CHAPTER I  MAD LESTRANGE

    They knew him upon the Pacific slope as "Mad Lestrange." He was not mad, but he was a man with a fixed idea. He was pursued by a vision: the vision of two children and an old sailor adrift in a little boat upon a wide blue sea.

    When the *Arago*, bound for Papetee, picked up the boats of the *Northumberland*, only the people in the long-boat were alive. Le Farge, the captain, was mad, and he never recovered his reason. Lestrange was utterly shattered; the awful experience in the boats and the loss of the children had left him a seemingly helpless wreck. The scowbankers, like all their class, had fared better, and in a few days were about the ship and sitting in the sun. Four days after the rescue the *Arago* spoke the *Newcastle*, bound for San Francisco, and transshipped the shipwrecked men.

    Had a physician seen Lestrange on board the *Northumberland* as she lay in that long, long calm before the fire, he would have declared that nothing but a miracle could prolong his life. The miracle came about.

    In the general hospital of San Francisco, as the clouds cleared from his mind, they unveiled the picture of the children and the little boat. The picture had been there daily, seen but not truly comprehended; the horrors gone through in the open boat, the sheer physical exhaustion, had merged all the accidents of the great disaster into one mournful half-comprehended fact. When his brain cleared all the other incidents fell out of focus, and memory, with her eyes set upon the children, began to paint a picture that he was ever more to see.

    Memory cannot produce a picture that Imagination has not retouched; and her pictures, even the ones least touched by Imagination, are no mere photographs, but the world of an artist. All that is inessential she casts away, all that is essential she retains; she idealises, and that is why her picture of a lost mistress has had power to keep a man a celibate to the end of his days, and why she can break a human heart with the picture of a dead child. She is a painter, but she is also a poet.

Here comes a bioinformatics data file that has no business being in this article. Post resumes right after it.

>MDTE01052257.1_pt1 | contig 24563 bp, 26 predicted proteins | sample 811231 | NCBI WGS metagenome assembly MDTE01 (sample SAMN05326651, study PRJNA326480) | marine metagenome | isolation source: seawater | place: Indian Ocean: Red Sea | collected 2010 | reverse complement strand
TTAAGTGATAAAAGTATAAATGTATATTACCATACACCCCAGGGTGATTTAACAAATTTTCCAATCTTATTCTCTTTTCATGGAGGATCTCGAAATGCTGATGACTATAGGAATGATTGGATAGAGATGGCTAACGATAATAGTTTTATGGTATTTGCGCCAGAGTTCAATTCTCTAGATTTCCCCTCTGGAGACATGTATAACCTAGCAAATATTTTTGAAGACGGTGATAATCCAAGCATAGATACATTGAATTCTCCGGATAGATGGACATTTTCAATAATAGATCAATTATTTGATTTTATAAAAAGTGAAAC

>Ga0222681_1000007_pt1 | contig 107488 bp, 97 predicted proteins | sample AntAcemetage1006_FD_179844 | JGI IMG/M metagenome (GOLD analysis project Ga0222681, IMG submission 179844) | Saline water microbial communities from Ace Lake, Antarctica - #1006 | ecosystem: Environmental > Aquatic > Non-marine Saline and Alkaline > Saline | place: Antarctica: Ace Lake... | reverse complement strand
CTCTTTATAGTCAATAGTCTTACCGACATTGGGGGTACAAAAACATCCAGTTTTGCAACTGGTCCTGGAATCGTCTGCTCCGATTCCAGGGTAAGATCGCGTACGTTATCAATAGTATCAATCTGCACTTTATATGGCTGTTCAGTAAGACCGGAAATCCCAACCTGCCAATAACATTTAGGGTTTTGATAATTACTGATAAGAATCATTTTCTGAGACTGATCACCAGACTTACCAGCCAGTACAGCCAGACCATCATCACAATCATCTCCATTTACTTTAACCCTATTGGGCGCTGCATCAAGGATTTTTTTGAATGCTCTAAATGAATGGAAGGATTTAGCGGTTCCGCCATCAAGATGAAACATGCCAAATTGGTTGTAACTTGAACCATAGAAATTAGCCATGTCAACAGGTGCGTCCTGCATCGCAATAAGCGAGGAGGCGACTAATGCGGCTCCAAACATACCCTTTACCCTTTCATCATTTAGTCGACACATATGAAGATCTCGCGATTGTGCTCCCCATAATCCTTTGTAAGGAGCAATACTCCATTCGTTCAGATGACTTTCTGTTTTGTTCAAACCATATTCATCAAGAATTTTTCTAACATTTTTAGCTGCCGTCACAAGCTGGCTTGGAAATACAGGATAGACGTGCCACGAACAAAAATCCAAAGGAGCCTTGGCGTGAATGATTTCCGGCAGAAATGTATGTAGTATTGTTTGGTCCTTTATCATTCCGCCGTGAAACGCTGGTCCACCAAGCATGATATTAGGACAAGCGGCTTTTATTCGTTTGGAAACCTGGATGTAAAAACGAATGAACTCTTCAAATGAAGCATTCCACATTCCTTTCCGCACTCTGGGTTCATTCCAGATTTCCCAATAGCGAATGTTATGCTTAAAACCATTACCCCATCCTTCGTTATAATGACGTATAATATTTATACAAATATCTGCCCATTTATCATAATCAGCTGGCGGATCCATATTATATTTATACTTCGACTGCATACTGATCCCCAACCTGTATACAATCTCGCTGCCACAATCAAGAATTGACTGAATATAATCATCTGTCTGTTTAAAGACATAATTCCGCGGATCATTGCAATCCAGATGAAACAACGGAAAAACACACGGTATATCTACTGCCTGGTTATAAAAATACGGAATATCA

The picture before the mind of Lestrange was filled with this almost diabolical poetry, for in it the little boat and her helpless crew were represented adrift on a blue and sunlit sea. A sea most beautiful to look at, yet most terrible, bearing as it did the recollections of thirst.

    He had been dying, when, raising himself on his elbow, so to say, he looked at this picture. It recalled him to life. His willpower asserted itself, and he refused to die.

    The will of a man has, if it is strong enough, the power to reject death. He was not in the least conscious of the exercise of this power; he only knew that a great and absorbing interest had suddenly arisen in him, and that a great aim stood before him- the recovery of the children.

    The disease that was killing him ceased its ravages, or rather was slain in its turn by the increased vitality against which it had to strive. He left the hospital and took up his quarters at the Palace Hotel, and then, like the General of an army, he began to formulate his plan of campaign against Fate.

    When the crew of the *Northumberland* had stampeded, hurling their officers aside, lowering the boats with a rush, and casting themselves into the sea, everything had been lost in the way of ship's papers; the charts, the two logs--everything, in fact, that could indicate the latitude and longitude of the disaster. The first and second officers and a midshipman had shared the fate of the quarter-boat; of the fore-mast hands saved, not one, of course, could give the slightest hint as to the locality of the spot.

    A time reckoning from the Horn told little, for there was no record of the log. All that could be said was that the disaster had occurred somewhere south of the line.

    In Le Farge's brain lay for a certainty the position, and Lestrange went to see the captain in the "Maison de Sante," where he was being looked after, and found him quite recovered from the furious mania that he had been suffering from. Quite recovered, and playing with a ball of coloured worsted.

    There remained the log of the *Arago*; in it would be found the latitude and longitude of the boats she had picked up.

    The *Arago*, due at Papetee, became overdue. Lestrange watched the overdue lists from day to day, from week to week, from month to month, uselessly, for the *Arago* never was heard of again. One could not affirm even that she was wrecked; she was simply one of the ships that never come back from the sea.


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